Even though the process for fullerene synthesis in combustion processes has not really been completely explained and is being debated, a number of potential paths have indeed been postulated. These processes, which may be classified as gas-phase or solid-phase processes, all entail interactions or translocations of hydrocarbon chains that are thought to be involved in fires. It must be emphasized that perhaps the hypothesized processes don't really explain precise interactions among individual compounds, but rather give general conceptual frameworks of something like the sorts of events that might happen to make fullerenes. Fullerenes are hypothesized to originate in the gaseous state primarily via molecular mass growth processes closely resembling this creation of “polycyclic aromatic hydrocarbons” (PAH) and filth (Leon et al. 2021). These processes can entail the attachment of reduced molecular masses of the species, including such acetylene, to reactive receptors on bigger aromatics together in different stages, or the clotting of two big particular PAH monomers and/or carbon bunches. The step-wise adding process for fullerenes, like the HACA methods postulated for PAH synthesis, would include the extraction of the H-atom from such a heterocyclic compound. This would have been preceded by C2H2 insertion and carbonylation, which would result in ringed closures. This process could ultimately lead to birdcage closing as well as the development of a fullerene monomer as the structure grew large sufficiently. Two or even more bigger aromatic compounds (most probably twisted, suggesting the existence of pentagonal ring) joining together along with hydrogen removal to straight from fullerenes would have been the dynamic coagulate process. Either of these techniques are considered to participate in fullerene formation in combustion, however it is also claimed that coagulate is indeed the major approach. Another hypothesized gaseous phase construction method includes the zippering together with one or more hydrocarbon chains, accompanied by intramolecular reorganization to generate a persistent fullerene structure. Inside one way, 2 PAH compounds (most probably flat) orient themselves outskirts such that they may be readily joined as if they've been zipped up. Such zippering creates a shuttered structure with the right amount of pentagons, which subsequently rearranges to produce the most permanent polymorph of the fullerene nanoparticles (Chang et al. 2019). A big ribbon-shaped polymer, including such “polyacetylene” or a PAH with five-membered loops, would wrap up then zip to itself in a comparable hypothesized mechanism. Once buttoned up, the molecule might go through intramolecular reconfiguration, benzene group interaction, and/or hydrogen removal if required. Although the first zippering process is seen to be possible in fires, the other is thought to be implausible. Fullerenes may also be generated in combustion via compressed solid state processes, according to one theory. They were discovered as byproducts of inner rearranging processes just on surfaces of carbon nanoparticles exposed to thermal treatments and electron diffraction illumination inside an inert environment. This research shows that pentagonal flaws form in hexagonal strips of graphites, and it implies that somehow a similar mechanism may develop on soot nanoparticle layers on fires. The development of heterogeneous reactions similar towards the gaseous phase processes outlined is perhaps a second best option for robust creation. Fullerene precursor’s particles might adhere (mechanical or chemical) to something like a soot particulate, go through the cages closing processes, and then will be eventually released further into gaseous form. However, a precursor component does not have to attach to something like soot particles since fullerene formation events can happen with such a PAH or graphite compound that is currently at its surface.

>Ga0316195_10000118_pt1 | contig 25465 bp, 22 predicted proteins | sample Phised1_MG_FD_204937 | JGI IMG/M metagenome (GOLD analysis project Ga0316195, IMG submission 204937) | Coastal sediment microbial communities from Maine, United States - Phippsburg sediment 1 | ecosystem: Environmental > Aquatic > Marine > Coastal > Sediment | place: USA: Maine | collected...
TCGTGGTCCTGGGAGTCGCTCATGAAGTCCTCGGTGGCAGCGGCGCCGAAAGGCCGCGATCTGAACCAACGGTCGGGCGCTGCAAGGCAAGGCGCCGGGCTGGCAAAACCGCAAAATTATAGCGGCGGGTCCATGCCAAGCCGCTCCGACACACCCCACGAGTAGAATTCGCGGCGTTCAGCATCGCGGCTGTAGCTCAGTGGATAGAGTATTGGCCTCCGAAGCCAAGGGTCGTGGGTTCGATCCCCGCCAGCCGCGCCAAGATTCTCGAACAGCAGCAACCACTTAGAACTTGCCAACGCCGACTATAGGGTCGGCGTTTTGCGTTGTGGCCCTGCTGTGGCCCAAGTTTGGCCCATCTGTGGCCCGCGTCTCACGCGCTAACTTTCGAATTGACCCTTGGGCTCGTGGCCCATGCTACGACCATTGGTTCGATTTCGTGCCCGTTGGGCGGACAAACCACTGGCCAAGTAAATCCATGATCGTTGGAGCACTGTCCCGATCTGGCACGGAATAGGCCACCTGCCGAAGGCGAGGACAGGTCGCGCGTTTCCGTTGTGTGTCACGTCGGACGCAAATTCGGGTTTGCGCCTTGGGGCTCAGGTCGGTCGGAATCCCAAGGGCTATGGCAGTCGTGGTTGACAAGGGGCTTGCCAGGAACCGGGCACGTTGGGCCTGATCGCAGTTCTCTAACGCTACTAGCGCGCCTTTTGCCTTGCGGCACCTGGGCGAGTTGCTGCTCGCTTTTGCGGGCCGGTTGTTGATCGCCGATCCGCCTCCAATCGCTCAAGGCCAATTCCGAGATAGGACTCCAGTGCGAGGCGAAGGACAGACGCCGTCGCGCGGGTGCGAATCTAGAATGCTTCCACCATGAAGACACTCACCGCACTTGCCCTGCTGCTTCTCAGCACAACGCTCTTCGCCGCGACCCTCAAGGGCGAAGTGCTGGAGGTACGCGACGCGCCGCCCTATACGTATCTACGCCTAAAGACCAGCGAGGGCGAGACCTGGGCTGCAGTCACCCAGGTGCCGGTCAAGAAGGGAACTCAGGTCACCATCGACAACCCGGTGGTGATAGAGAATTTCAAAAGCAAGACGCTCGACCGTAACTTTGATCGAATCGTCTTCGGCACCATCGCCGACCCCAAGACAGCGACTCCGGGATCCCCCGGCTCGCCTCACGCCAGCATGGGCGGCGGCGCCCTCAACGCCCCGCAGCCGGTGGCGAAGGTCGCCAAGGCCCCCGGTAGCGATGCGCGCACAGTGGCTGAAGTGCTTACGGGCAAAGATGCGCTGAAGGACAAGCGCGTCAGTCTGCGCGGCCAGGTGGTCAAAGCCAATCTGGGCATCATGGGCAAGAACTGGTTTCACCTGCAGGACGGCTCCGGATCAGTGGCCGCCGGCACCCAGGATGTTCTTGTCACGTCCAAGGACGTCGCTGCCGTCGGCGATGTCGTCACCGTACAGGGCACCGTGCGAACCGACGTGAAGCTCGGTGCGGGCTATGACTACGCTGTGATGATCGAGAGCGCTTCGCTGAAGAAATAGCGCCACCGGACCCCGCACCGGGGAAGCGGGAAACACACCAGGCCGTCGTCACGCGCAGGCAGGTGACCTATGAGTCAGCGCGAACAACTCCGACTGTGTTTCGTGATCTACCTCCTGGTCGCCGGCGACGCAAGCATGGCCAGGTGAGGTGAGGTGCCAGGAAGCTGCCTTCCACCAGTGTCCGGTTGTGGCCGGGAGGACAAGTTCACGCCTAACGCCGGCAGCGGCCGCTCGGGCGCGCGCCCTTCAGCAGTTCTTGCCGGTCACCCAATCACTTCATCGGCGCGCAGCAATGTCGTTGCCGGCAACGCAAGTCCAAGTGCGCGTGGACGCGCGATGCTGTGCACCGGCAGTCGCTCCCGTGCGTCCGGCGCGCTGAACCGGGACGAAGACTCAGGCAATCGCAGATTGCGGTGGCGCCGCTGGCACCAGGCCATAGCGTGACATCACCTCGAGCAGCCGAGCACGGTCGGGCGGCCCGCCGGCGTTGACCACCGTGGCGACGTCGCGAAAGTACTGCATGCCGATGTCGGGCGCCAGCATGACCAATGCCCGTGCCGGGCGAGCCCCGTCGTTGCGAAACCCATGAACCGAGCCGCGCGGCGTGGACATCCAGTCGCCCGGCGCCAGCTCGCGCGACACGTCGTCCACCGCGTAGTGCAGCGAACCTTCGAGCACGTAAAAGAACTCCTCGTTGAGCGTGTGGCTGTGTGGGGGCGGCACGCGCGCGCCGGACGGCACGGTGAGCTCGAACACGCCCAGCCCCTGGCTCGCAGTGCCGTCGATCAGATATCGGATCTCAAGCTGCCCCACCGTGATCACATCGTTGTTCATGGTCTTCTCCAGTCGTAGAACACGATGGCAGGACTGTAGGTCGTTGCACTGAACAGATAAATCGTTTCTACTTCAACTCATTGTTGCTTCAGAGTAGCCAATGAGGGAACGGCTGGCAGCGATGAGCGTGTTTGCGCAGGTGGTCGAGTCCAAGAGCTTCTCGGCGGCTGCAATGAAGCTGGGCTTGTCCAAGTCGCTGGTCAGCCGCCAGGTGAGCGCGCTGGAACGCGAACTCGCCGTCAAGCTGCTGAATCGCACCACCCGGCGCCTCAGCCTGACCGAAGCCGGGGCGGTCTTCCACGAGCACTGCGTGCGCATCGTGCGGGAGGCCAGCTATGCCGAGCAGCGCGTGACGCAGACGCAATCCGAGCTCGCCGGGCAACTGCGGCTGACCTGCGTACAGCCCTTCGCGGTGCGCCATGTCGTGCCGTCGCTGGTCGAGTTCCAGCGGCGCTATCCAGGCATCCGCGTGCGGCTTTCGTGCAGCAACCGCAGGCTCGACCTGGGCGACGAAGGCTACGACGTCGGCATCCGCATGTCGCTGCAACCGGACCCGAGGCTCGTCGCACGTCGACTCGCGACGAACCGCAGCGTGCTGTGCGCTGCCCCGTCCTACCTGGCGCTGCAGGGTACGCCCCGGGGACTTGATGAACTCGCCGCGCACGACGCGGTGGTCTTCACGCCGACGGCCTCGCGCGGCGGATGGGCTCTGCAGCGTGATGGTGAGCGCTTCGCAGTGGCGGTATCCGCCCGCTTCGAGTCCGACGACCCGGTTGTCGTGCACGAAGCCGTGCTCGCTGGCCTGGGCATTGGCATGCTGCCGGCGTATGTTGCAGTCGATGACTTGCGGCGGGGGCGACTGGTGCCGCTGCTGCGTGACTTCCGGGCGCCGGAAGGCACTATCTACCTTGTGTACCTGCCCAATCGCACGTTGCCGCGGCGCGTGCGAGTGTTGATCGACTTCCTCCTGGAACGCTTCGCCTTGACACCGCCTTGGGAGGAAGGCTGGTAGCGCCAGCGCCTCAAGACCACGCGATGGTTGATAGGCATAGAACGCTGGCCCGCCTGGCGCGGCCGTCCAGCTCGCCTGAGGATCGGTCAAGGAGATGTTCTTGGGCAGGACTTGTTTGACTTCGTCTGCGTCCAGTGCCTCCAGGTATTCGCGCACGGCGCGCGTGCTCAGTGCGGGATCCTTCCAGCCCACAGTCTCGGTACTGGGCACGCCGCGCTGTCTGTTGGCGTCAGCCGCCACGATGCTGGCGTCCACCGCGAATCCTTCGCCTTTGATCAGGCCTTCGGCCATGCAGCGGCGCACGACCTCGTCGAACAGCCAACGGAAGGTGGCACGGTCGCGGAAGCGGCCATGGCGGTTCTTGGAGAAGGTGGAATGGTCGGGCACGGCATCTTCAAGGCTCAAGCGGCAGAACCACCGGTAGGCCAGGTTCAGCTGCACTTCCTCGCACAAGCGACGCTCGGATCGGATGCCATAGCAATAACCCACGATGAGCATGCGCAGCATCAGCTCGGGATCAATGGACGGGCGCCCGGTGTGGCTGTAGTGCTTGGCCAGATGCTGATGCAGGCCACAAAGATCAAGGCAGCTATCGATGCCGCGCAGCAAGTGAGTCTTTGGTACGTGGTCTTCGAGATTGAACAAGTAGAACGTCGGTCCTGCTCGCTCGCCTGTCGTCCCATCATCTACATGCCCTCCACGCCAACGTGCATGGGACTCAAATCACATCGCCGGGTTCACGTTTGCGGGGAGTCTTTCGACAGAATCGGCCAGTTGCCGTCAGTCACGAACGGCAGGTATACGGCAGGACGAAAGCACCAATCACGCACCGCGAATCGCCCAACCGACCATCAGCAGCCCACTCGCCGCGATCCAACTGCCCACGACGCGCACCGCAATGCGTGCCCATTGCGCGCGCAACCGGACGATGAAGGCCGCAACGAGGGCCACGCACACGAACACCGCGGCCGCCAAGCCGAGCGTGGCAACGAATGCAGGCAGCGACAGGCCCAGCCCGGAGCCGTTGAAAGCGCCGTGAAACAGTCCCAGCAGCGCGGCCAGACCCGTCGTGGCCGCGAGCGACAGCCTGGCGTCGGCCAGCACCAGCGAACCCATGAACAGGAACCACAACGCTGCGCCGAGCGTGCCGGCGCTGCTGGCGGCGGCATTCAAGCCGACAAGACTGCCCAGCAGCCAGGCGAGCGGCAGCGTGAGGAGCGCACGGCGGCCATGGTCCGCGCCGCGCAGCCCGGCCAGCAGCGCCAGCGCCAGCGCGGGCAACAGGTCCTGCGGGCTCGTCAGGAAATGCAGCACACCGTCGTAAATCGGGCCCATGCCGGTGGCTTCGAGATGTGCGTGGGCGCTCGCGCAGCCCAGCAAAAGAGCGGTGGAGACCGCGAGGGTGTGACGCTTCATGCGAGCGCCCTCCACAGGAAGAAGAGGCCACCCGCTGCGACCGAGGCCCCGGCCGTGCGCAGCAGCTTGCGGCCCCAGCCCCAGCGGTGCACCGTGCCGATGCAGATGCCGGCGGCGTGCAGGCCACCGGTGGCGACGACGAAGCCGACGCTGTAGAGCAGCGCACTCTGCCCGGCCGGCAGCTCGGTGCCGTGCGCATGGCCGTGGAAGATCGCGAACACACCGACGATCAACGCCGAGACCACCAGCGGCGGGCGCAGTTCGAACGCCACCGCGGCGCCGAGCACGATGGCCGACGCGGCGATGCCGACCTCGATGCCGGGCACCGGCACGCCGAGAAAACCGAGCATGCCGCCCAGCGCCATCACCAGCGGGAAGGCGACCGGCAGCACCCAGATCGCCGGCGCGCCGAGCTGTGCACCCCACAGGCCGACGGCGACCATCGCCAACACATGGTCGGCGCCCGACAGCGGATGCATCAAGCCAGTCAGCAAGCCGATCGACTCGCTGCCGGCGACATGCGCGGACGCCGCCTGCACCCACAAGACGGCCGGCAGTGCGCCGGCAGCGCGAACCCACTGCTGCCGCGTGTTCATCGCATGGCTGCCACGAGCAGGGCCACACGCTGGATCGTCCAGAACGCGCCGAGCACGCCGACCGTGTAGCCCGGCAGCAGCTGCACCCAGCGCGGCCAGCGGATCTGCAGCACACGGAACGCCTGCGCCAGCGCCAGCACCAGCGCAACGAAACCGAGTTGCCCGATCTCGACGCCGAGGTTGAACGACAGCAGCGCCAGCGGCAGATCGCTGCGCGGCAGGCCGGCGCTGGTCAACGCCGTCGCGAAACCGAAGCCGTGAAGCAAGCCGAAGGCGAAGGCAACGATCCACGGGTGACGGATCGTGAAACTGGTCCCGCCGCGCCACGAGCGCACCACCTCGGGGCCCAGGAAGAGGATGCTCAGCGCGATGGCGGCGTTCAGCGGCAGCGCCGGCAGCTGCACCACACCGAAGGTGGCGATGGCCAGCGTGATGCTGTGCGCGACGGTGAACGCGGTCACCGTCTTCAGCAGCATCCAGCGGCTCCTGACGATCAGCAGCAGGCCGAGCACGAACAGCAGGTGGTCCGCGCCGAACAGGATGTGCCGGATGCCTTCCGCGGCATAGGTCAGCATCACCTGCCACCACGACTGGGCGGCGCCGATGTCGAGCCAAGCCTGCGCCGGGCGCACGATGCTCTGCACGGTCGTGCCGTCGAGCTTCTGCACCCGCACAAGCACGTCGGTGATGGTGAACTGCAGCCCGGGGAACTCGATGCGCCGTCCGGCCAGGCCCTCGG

HPLC chromatogram of the extracted soot at the stage two flames at 60 mm HAB